Collaboration 26 April 2019

Keeping Passengers on the Move During Disruptive Works: The Derby Resignalling Project

Network Rail plans essential works with great care to keep disruption to a minimum, but with large scale engineering works it is often inevitable. The £200m track realignment and signalling renewal scheme at Derby station required a 79-day disruptive possession of the Midland Main Line, meaning access to the network was restricted and this impacted timetabled passenger and freight services. To  keep passengers moving and neighbours such as local residents and businesses, informed, communications specialists from Network Rail and the Train Operating Companies (TOCs), East Midlands Trains and CrossCountry worked as one team to create a comprehensive communications strategy – and the results speak for themselves.

Benefits at a Glance:

  • Despite the disruptive nature of the works, only six complaints were in relation to preparatory works with just nine complaints received during the 79-day possession (this represents a complaint level of <0.1%)
  • Passengers kept moving: around six in ten people surveyed said they either had or were still intending to travel during the works
  • Support for the work increased with each successive wave of communications and peaked at 47%
  • Positive feedback received from weekly progress updates to stakeholders included:
    • Congratulations on the Derby re-signalling which seems to have been really well managed and great news for the industry.” Elite KL and Rail Forum Midlands Board Member
    • “Thanks for your briefings; they’ve been really useful” Rail Engineer Magazine
    • “Thanks. Really useful to see” Department for Transport

The Derby Resignalling project concluded on 8 October 2018 following a 79-day disruptive possession of the Midland Main Line. The £200m track realignment and signalling renewal scheme required 600,000 hours of work, 17km of new track, 79 sets of points, 63 new signals, 240 engineering trains and 150,000 tonnes of ballast.

The possession required weekly timetable changes as the work transitioned from the south to the north of the station over a 9-mile-long worksite that necessitated 5,400 bus replacement journeys. In addition, there were two major milestones that passengers needed to be made aware of during the possession. Firstly, on day 44 when approximately 80% of the services returned to Derby Station and secondly, the single day when there were no services at all (required for wheels-free testing).

Network Rail worked extremely closely with East Midlands Trains and CrossCountry to develop a common identity for the project and suite of messages and materials that met the needs of all parties and were consistently applied to communicate with internal and external audiences.

Transport Focus – a watchdog for transport passengers – was engaged as a direct result of Lessons Learned from other disruptive possessions. They not only conducted passenger research and gauged public support, but also tested and adapted collateral, including station posters and leaflets, before they were produced.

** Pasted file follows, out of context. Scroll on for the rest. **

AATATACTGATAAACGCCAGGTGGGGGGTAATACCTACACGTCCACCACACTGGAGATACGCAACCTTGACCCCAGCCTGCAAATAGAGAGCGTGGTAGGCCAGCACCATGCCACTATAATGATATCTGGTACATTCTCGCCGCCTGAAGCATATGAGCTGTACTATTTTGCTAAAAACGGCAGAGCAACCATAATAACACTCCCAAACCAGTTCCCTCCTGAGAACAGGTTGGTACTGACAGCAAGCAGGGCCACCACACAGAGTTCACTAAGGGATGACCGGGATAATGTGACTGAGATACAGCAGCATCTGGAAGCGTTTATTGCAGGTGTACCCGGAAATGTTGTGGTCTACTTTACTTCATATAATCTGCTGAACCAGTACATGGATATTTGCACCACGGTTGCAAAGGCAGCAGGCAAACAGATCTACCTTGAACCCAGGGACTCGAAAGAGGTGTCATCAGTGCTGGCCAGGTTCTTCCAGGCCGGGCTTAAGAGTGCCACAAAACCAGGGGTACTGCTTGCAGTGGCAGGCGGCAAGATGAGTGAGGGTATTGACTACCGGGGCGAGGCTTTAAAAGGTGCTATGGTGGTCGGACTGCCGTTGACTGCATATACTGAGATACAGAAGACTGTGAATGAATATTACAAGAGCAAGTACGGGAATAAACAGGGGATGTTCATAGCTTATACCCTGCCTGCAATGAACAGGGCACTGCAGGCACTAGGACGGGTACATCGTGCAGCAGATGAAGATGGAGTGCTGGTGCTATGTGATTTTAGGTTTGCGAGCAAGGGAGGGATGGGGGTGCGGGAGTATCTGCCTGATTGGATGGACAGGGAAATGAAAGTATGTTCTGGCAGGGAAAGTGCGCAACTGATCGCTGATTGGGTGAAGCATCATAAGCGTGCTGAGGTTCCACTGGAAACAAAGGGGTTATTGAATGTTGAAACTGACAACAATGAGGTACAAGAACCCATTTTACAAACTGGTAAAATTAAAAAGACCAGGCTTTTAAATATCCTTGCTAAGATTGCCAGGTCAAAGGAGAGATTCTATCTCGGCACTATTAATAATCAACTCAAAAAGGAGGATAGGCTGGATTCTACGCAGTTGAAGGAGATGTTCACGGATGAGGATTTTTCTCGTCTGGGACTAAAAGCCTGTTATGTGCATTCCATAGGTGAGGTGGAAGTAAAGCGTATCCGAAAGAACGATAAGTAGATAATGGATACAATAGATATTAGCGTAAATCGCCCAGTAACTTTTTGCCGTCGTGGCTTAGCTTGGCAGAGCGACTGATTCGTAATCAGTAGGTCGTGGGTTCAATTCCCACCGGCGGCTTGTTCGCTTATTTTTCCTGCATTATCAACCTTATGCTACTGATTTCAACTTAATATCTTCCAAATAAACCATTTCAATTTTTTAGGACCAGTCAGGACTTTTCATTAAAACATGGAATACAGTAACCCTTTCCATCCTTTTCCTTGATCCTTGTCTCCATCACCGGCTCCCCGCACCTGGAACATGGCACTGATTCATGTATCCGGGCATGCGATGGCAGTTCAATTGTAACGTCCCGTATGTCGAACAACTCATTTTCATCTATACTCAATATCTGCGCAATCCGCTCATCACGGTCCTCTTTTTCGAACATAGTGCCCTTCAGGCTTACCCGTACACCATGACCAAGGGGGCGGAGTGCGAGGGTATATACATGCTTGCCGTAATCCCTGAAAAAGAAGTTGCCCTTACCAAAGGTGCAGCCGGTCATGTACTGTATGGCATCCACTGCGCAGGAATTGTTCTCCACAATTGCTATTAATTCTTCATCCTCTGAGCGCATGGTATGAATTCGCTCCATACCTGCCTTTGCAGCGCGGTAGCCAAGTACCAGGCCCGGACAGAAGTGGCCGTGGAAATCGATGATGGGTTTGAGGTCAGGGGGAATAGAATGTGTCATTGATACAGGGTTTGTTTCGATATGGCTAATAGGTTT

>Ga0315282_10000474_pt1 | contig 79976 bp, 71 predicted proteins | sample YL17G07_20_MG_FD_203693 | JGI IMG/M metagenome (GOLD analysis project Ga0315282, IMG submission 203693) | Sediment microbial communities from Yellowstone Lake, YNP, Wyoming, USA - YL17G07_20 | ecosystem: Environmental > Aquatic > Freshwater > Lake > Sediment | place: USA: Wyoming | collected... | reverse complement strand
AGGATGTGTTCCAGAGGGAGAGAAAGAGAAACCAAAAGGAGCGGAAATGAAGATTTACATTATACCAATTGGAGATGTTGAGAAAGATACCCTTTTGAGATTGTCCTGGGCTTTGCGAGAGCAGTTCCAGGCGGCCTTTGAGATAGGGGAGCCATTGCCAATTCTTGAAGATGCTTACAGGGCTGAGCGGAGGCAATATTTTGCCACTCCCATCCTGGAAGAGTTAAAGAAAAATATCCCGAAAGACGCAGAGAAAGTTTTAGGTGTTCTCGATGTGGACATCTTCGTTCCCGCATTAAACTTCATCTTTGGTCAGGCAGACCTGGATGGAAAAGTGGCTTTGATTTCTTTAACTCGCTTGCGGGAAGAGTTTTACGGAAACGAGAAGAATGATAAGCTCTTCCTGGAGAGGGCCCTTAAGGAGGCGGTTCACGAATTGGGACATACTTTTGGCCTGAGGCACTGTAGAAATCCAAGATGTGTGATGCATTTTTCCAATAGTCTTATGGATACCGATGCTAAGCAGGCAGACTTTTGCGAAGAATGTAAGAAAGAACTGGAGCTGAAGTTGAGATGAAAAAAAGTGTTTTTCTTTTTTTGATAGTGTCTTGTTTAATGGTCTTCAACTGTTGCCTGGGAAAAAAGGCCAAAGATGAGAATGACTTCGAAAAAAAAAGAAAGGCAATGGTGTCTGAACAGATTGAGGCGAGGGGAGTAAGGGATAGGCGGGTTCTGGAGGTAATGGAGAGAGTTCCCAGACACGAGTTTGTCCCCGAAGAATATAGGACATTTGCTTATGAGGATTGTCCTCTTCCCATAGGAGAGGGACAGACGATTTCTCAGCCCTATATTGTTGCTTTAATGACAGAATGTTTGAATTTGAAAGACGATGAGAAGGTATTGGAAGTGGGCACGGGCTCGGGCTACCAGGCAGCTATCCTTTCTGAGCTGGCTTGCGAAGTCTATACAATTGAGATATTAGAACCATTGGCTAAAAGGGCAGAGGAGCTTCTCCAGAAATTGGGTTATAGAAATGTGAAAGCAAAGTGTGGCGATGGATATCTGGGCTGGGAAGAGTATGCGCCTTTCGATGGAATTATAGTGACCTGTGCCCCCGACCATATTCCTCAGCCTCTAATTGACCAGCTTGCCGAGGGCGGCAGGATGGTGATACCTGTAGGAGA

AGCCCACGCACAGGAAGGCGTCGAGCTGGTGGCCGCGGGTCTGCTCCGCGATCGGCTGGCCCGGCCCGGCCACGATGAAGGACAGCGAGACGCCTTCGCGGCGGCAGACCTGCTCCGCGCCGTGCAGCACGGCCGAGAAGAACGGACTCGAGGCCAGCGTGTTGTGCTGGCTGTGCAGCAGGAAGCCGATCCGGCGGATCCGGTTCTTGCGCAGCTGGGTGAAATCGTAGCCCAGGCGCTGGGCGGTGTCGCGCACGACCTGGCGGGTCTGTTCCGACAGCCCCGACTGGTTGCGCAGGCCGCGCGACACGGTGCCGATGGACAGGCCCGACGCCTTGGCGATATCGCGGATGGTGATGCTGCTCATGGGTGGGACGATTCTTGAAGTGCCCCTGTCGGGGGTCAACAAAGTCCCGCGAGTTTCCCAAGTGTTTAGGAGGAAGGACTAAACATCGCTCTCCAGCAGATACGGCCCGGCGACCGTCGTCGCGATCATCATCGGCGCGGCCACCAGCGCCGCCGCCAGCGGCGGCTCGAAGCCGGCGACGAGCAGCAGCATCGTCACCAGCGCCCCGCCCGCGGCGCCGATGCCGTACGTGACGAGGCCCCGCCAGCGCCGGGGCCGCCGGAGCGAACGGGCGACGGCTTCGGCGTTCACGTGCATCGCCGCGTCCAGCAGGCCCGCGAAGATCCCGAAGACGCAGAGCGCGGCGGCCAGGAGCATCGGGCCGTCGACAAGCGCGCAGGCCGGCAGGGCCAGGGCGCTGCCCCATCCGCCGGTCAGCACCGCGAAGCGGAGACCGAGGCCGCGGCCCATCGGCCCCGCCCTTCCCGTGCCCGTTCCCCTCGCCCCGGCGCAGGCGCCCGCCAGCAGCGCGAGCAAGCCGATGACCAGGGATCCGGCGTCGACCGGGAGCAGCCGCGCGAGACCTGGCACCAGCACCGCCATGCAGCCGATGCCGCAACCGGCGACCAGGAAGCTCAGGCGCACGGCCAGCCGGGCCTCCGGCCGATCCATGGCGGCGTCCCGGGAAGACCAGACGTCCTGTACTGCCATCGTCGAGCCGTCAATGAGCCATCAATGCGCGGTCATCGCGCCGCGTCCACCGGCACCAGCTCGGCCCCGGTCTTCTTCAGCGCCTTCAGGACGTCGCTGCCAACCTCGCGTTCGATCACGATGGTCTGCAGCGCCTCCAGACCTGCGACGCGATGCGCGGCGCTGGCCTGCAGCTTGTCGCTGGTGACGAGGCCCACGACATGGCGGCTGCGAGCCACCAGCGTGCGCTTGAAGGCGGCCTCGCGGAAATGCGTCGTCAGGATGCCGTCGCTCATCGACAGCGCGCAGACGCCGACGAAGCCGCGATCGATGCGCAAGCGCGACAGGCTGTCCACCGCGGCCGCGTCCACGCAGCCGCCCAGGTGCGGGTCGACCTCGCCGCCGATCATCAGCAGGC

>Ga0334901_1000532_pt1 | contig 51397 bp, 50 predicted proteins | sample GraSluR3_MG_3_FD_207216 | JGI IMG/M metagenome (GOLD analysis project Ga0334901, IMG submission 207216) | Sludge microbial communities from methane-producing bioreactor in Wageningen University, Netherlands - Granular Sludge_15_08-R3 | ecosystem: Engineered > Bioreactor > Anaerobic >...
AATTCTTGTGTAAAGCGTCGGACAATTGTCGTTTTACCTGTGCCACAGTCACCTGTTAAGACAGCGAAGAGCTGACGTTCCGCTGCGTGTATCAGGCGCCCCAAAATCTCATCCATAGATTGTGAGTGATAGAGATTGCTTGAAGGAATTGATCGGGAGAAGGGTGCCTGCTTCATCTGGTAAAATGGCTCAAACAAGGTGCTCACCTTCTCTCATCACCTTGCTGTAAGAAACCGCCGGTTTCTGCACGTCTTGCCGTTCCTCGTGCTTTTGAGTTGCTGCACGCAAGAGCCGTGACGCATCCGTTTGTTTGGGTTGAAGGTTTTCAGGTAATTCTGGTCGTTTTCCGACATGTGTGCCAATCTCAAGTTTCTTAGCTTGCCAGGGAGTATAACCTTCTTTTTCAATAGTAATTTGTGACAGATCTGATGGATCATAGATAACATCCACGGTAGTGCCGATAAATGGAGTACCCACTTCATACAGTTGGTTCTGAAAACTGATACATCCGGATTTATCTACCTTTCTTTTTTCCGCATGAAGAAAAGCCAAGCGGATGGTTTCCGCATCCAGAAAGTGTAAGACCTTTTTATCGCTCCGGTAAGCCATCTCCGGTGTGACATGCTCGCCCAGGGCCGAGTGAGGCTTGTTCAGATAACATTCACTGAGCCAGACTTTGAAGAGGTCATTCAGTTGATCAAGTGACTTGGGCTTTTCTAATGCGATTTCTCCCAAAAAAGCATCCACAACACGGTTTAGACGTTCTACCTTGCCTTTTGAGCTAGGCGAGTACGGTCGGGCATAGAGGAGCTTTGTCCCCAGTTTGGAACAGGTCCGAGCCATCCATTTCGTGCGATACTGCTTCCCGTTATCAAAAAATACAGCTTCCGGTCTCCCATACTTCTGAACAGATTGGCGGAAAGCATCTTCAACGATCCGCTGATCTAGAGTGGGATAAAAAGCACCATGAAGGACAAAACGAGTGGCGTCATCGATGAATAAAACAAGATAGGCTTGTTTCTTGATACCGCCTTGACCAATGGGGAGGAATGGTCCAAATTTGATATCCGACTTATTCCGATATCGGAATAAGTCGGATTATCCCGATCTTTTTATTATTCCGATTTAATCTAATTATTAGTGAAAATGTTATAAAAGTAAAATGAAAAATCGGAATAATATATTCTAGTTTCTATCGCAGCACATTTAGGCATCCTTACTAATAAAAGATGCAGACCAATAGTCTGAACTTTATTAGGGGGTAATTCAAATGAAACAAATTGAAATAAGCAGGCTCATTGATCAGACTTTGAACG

A dedicated community liaison representative was appointed to supplement the lineside neighbour mailings regime to work closely with the most affected residents and businesses.

Six months prior to work commencing, Network Rail commissioned an animation of the work and the TOCs published a microsite enabling passengers to plan their journey. The animation illustrated why the work would take 79-days to complete and answered most of the anticipated questions to help passengers and minimise the number of service requests to the helpline.

Three stakeholder events were hosted prior to the possession working in partnership with inward investment body Marketing Derby, the Chamber of Commerce and Derby College to increase both attendance and message reach. Presentations given at the events were from both Network Rail, TOCs and Transport Focus – transparently sharing research results to show our commitment to passengers and neighbours.

During the main possession, a weekly rhythm of communications including press releases, time-lapse film footage, newsletters to stakeholders and infographics were distributed. Several visits from local media outlets were facilitated as well as two trade media visits, two MP visits and one from Network Rail’s new Chief Executive, Andrew Haines.


  • Only six complaints were in relation to preparatory works with just nine complaints received during the 79-day possession (this represents a complaint level of <0.1%)
  • Three quarters of passengers (75%) surveyed by Transport Focus were aware of the resignalling works and two-thirds of them (61%) felt they knew at least ‘a fair amount’ about the work being carried out
  • Over a quarter of passengers (26%) were ‘very satisfied’ and 31% ‘fairly satisfied’ with communications
  • The Derby animation detailing the work was viewed over 30,000 times and there were 165,000 visits to the journey planner
  • 82 different notification letters were sent out to approximately 20,000 properties (business and residential) in relation to the 79-day programme.

Lessons Learned/Best Practice

  • Communications specialists from Network Rail, East Midlands Trains and Cross Country worked as a single team to keep passengers and stakeholders informed and this was essential to the success of the communications programme
  • The commitment to passengers and neighbours was demonstrated through the transparent sharing of information and research findings
  • Lessons Learned during the delivery of other large-scale disruptive works in Nottingham Station, Bath Spa and London Waterloo were actively applied at the outset to ensure mistakes weren’t repeated.


Further viewing:

Link to animation:


Examples of consistent identity and messaging during the communications campaign:


Summary of Transport Focus Research: